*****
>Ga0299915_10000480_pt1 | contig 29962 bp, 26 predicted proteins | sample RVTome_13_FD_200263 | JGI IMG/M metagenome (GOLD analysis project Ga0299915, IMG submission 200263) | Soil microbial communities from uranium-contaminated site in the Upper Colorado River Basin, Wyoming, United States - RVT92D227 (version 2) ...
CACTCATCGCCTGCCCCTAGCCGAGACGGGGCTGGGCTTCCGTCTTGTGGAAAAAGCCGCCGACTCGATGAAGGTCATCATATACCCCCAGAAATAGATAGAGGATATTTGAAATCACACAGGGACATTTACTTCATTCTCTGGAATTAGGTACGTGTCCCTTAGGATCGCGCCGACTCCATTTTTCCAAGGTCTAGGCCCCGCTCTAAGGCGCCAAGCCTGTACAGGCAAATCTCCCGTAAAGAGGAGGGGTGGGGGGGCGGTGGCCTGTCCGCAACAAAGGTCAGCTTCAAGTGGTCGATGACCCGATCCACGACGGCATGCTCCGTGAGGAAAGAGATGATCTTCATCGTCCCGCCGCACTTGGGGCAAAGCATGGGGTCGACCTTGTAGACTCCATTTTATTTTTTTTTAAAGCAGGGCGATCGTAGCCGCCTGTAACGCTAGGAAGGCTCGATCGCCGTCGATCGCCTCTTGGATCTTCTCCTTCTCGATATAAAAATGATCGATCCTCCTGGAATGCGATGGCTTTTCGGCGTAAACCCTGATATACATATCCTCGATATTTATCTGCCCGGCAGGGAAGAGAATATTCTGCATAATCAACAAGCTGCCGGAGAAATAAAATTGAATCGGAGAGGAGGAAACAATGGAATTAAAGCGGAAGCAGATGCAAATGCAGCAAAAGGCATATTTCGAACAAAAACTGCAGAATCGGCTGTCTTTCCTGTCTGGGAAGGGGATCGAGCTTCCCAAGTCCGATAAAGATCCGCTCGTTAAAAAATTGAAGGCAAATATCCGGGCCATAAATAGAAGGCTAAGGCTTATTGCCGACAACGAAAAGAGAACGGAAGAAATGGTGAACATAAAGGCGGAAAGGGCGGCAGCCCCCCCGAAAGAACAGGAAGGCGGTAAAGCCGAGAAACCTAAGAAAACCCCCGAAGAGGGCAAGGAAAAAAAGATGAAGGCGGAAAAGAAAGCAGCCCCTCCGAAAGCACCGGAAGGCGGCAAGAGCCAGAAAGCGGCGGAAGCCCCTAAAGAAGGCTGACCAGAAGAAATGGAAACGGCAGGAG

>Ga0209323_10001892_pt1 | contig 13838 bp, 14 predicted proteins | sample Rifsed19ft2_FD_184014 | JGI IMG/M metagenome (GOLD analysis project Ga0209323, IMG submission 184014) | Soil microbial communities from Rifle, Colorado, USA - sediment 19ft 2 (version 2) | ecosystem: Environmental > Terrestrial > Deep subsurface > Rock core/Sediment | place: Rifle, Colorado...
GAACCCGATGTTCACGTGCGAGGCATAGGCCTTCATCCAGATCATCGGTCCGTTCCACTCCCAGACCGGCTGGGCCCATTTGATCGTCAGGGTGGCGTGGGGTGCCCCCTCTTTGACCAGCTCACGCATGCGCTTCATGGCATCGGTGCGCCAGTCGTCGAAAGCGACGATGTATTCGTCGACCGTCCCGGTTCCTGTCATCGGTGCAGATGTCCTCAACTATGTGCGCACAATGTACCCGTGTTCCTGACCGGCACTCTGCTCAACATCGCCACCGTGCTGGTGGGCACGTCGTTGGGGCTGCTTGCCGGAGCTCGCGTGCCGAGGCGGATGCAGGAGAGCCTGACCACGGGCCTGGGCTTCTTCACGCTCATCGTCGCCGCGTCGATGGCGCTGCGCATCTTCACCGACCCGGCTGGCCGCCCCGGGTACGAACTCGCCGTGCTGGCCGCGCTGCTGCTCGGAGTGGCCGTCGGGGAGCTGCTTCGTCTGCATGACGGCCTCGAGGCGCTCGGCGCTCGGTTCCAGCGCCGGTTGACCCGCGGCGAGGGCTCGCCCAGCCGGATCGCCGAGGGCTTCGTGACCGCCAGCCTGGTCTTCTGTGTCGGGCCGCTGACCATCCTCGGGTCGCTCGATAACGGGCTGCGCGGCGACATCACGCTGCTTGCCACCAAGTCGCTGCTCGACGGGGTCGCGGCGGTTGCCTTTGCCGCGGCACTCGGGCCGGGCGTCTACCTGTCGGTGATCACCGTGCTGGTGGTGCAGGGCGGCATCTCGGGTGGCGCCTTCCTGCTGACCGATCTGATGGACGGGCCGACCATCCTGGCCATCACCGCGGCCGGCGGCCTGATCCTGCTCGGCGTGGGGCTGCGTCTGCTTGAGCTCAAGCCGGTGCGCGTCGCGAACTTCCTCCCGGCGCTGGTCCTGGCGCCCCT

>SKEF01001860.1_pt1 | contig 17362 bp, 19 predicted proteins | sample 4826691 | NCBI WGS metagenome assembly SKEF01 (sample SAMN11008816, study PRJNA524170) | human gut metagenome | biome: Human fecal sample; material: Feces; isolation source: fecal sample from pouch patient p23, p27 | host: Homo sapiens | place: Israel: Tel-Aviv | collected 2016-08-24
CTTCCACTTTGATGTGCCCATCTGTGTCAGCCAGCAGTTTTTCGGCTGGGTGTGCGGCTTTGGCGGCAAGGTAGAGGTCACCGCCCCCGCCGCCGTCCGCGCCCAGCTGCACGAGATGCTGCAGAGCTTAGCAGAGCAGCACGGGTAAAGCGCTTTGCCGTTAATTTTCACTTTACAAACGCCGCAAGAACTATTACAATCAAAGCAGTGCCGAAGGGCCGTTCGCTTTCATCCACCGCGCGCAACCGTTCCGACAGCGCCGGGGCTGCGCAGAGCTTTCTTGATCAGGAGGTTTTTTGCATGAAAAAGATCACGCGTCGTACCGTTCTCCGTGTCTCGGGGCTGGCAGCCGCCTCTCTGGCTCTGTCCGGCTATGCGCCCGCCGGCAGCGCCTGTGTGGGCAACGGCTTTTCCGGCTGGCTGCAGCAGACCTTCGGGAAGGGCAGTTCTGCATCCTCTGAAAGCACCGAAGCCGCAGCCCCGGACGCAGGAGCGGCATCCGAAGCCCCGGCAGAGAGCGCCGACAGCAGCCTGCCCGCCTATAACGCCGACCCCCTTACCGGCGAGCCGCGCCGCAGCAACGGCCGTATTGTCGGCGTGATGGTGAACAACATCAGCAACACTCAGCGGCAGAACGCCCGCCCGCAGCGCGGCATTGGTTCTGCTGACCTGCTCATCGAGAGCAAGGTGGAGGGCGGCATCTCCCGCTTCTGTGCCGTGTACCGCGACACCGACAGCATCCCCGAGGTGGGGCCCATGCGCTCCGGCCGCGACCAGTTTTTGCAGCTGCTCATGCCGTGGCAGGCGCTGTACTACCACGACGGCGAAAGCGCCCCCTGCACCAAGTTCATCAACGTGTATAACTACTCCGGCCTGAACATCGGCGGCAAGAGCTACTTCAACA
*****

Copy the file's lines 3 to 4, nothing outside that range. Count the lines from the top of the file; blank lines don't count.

>Ga0209323_10001892_pt1 | contig 13838 bp, 14 predicted proteins | sample Rifsed19ft2_FD_184014 | JGI IMG/M metagenome (GOLD analysis project Ga0209323, IMG submission 184014) | Soil microbial communities from Rifle, Colorado, USA - sediment 19ft 2 (version 2) | ecosystem: Environmental > Terrestrial > Deep subsurface > Rock core/Sediment | place: Rifle, Colorado...
GAACCCGATGTTCACGTGCGAGGCATAGGCCTTCATCCAGATCATCGGTCCGTTCCACTCCCAGACCGGCTGGGCCCATTTGATCGTCAGGGTGGCGTGGGGTGCCCCCTCTTTGACCAGCTCACGCATGCGCTTCATGGCATCGGTGCGCCAGTCGTCGAAAGCGACGATGTATTCGTCGACCGTCCCGGTTCCTGTCATCGGTGCAGATGTCCTCAACTATGTGCGCACAATGTACCCGTGTTCCTGACCGGCACTCTGCTCAACATCGCCACCGTGCTGGTGGGCACGTCGTTGGGGCTGCTTGCCGGAGCTCGCGTGCCGAGGCGGATGCAGGAGAGCCTGACCACGGGCCTGGGCTTCTTCACGCTCATCGTCGCCGCGTCGATGGCGCTGCGCATCTTCACCGACCCGGCTGGCCGCCCCGGGTACGAACTCGCCGTGCTGGCCGCGCTGCTGCTCGGAGTGGCCGTCGGGGAGCTGCTTCGTCTGCATGACGGCCTCGAGGCGCTCGGCGCTCGGTTCCAGCGCCGGTTGACCCGCGGCGAGGGCTCGCCCAGCCGGATCGCCGAGGGCTTCGTGACCGCCAGCCTGGTCTTCTGTGTCGGGCCGCTGACCATCCTCGGGTCGCTCGATAACGGGCTGCGCGGCGACATCACGCTGCTTGCCACCAAGTCGCTGCTCGACGGGGTCGCGGCGGTTGCCTTTGCCGCGGCACTCGGGCCGGGCGTCTACCTGTCGGTGATCACCGTGCTGGTGGTGCAGGGCGGCATCTCGGGTGGCGCCTTCCTGCTGACCGATCTGATGGACGGGCCGACCATCCTGGCCATCACCGCGGCCGGCGGCCTGATCCTGCTCGGCGTGGGGCTGCGTCTGCTTGAGCTCAAGCCGGTGCGCGTCGCGAACTTCCTCCCGGCGCTGGTCCTGGCGCCCCT